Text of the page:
Quote of the week

The judgments are replete with the findings of dishonesty and mala fides against Major General Ntlemeza. These were judicial pronouncements. They therefore constitute direct evidence that Major General Ntlemeza lacks the requisite honesty, integrity and conscientiousness to occupy the position of any public office, not to mention an office as more important as that of the National Head of the DPCI, where independence, honesty and integrity are paramount to qualities. Currently no appeal lies against the findings of dishonesty and impropriety made by the Court in the judgments. Accordingly, such serious findings of fact in relation to Major General Ntlemeza, which go directly to Major General Ntlemeza’s trustworthiness, his honesty and integrity, are definitive. Until such findings are appealed against successfully they shall remain as a lapidary against Lieutenant General Ntlemeza.

Mabuse J
Helen Suzman Foundation and Another v Minister of Police and Others
26 June 2008

Xolela Mangcu: who are those to be killed?

Xolela Mangcu has written a scathing column in today’s Business Day asking: how did a once proud freedom movement become a party of death? Who, Mangcu wants to know, are those “dark forces” or the “third force” or the “anti-revolutionaries” that will have to be killed. Then he continues:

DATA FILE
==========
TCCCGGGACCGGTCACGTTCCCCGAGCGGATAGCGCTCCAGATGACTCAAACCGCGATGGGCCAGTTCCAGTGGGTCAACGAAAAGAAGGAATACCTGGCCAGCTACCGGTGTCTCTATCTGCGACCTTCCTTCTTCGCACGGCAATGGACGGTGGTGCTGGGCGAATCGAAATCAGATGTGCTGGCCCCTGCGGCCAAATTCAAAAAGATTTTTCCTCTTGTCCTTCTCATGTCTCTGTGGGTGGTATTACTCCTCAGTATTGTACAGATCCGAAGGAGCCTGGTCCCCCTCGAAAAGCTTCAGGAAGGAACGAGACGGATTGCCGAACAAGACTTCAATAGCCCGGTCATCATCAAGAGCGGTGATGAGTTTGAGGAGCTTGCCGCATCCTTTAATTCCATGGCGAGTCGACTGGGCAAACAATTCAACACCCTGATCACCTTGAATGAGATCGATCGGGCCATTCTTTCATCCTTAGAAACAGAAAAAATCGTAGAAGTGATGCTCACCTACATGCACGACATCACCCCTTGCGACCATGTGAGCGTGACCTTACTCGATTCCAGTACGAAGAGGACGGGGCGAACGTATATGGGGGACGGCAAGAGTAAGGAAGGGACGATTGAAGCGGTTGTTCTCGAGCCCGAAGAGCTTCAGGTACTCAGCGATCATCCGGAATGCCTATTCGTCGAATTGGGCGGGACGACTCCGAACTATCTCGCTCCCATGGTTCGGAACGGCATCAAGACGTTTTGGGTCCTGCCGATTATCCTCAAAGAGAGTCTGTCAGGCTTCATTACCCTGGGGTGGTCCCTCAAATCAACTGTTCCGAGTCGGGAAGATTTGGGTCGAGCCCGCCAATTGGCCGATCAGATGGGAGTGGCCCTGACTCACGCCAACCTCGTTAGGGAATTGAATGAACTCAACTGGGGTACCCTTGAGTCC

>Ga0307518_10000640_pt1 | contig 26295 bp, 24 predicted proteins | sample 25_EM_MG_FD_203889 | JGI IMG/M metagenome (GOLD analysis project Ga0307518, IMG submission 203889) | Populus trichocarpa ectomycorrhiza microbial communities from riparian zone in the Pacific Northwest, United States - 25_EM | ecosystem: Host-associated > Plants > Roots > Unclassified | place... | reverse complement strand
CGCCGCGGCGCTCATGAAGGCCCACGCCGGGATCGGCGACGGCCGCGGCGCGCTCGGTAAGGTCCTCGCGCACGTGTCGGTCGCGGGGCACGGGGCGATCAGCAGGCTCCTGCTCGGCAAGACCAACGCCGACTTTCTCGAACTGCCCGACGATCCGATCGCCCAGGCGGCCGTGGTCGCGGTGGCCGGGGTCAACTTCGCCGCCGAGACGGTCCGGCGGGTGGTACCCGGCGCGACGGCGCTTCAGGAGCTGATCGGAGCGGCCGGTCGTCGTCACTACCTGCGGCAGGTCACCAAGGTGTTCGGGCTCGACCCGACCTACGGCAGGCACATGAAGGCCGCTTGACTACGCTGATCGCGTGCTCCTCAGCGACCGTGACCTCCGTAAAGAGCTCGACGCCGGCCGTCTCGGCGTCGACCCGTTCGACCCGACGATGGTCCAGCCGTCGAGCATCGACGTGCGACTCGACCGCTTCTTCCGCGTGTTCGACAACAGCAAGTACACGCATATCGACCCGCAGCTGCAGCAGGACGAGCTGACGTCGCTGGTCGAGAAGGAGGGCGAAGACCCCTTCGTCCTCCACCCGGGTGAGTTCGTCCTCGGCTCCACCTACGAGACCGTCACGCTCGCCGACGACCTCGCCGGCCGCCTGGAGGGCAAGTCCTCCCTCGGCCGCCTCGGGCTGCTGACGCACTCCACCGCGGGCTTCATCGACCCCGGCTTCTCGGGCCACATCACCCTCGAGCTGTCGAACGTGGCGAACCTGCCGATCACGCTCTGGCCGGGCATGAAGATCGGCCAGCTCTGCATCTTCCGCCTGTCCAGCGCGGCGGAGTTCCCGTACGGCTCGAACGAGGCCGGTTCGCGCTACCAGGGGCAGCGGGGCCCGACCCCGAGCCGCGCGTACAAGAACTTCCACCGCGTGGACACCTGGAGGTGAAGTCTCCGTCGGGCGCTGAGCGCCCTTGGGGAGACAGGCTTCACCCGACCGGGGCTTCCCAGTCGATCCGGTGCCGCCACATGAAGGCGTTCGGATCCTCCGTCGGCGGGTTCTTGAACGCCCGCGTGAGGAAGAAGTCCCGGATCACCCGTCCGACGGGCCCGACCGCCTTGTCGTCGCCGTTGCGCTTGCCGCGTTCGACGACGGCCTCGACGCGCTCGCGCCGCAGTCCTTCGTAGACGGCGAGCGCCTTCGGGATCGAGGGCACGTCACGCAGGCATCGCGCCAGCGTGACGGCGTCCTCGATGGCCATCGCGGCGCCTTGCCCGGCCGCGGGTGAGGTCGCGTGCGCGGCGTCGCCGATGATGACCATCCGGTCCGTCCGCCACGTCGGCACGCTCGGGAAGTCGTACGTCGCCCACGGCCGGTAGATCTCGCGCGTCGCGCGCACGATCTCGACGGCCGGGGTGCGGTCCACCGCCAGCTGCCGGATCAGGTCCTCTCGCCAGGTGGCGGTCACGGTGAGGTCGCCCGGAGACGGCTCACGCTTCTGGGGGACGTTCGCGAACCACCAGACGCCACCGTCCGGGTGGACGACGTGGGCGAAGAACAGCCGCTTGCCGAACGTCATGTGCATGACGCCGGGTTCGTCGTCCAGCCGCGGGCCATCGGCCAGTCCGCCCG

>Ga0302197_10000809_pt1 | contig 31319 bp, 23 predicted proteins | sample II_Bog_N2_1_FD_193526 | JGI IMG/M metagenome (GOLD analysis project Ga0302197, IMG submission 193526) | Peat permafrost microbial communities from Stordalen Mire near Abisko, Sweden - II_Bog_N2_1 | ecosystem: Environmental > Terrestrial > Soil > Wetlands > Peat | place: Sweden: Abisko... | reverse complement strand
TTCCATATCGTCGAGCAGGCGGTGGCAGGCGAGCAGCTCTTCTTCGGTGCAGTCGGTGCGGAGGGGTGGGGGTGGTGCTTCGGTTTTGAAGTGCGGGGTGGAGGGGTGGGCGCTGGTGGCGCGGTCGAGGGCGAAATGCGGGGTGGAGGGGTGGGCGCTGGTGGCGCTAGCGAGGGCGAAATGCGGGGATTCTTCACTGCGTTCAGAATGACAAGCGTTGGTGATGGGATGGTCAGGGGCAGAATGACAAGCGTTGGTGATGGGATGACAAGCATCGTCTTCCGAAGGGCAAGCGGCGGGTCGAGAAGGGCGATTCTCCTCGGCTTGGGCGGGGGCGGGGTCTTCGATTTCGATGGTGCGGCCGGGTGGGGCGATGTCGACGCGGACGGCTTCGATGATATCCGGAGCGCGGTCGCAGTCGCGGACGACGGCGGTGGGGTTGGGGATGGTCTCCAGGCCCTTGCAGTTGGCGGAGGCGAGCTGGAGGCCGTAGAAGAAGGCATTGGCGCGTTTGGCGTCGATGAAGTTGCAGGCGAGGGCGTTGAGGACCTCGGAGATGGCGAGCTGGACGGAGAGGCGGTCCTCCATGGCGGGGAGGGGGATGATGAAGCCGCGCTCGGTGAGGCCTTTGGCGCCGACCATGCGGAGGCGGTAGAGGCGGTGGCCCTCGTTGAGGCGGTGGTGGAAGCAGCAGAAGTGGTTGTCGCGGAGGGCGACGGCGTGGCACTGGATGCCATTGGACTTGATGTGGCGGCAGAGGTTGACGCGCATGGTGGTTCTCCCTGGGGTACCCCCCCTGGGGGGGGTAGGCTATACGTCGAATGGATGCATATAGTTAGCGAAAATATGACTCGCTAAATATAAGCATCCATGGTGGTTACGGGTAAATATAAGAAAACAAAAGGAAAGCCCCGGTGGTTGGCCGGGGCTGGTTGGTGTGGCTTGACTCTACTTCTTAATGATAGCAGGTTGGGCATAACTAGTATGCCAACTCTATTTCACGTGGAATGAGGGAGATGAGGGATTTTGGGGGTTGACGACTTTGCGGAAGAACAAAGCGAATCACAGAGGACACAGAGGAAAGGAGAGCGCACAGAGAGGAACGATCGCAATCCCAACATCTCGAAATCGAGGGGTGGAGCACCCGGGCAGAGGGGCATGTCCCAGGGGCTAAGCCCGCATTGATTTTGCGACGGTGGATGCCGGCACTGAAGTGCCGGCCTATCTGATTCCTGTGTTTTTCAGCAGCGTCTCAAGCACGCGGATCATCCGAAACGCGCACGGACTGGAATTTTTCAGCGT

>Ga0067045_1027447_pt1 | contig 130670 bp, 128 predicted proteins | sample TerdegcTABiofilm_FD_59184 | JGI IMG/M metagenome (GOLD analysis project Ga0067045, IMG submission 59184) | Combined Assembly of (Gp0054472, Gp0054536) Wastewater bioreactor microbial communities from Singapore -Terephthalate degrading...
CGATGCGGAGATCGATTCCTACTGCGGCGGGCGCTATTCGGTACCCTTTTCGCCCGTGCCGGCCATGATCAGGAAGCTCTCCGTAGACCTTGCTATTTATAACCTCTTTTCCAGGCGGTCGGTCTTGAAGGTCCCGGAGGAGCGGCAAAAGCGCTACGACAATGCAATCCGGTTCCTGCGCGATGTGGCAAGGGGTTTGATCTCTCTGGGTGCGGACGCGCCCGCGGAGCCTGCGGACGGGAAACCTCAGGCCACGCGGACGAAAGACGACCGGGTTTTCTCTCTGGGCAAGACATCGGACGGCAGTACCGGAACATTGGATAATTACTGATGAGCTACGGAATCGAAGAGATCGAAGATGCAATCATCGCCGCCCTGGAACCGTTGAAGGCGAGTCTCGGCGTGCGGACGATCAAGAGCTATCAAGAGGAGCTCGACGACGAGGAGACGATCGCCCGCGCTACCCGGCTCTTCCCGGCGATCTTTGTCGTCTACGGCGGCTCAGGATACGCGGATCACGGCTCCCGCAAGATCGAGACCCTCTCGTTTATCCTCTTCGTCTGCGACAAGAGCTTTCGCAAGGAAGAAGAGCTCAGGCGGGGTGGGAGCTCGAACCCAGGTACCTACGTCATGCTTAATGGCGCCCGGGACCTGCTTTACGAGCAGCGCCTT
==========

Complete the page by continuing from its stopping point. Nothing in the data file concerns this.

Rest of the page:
Let us then move on to consider the method of death. Will Vavi, Malema and their gang of warriors shoot the enemies in the head even as they plead for their lives? Or will they dismember them in full view of the world to teach others a lesson? Will they set them ablaze in the manner of Ernesto Nhamuave?

And will they laugh around the burning bodies while singing revolutionary songs? Or will they simply do what many leaders did during the 1980s, which was simply to issue orders to the foot soldiers. In those days the leaders could still go around sipping champagne at society gatherings, knowing full well that the killing machines were in full swing in the townships.

Like Liberia’s Charles Taylor, the leaders can now still go about their business knowing full well of the death and destruction. Occasionally the cellphone will ring and they will politely ask to be excused from the dinner table so they can get progress reports from the killing fields.

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